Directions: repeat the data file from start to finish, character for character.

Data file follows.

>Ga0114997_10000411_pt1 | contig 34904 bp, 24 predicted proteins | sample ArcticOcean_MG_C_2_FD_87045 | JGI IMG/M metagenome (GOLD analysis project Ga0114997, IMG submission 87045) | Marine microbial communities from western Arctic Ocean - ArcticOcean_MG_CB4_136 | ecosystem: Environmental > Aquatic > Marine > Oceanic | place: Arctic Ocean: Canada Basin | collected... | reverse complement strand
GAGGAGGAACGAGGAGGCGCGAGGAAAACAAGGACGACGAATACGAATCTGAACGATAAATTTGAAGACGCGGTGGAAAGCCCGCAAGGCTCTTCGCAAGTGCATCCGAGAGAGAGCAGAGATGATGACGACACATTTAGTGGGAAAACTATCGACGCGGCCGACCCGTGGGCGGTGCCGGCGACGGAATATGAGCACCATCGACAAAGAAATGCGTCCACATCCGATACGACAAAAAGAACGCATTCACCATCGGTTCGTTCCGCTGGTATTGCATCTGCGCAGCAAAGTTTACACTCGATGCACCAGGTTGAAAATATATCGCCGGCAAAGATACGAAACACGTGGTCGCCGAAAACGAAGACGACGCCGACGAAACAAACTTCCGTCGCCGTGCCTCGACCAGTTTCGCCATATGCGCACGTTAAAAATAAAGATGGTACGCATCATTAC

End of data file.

>Ga0114997_10000411_pt1 | contig 34904 bp, 24 predicted proteins | sample ArcticOcean_MG_C_2_FD_87045 | JGI IMG/M metagenome (GOLD analysis project Ga0114997, IMG submission 87045) | Marine microbial communities from western Arctic Ocean - ArcticOcean_MG_CB4_136 | ecosystem: Environmental > Aquatic > Marine > Oceanic | place: Arctic Ocean: Canada Basin | collected... | reverse complement strand
GAGGAGGAACGAGGAGGCGCGAGGAAAACAAGGACGACGAATACGAATCTGAACGATAAATTTGAAGACGCGGTGGAAAGCCCGCAAGGCTCTTCGCAAGTGCATCCGAGAGAGAGCAGAGATGATGACGACACATTTAGTGGGAAAACTATCGACGCGGCCGACCCGTGGGCGGTGCCGGCGACGGAATATGAGCACCATCGACAAAGAAATGCGTCCACATCCGATACGACAAAAAGAACGCATTCACCATCGGTTCGTTCCGCTGGTATTGCATCTGCGCAGCAAAGTTTACACTCGATGCACCAGGTTGAAAATATATCGCCGGCAAAGATACGAAACACGTGGTCGCCGAAAACGAAGACGACGCCGACGAAACAAACTTCCGTCGCCGTGCCTCGACCAGTTTCGCCATATGCGCACGTTAAAAATAAAGATGGTACGCATCATTAC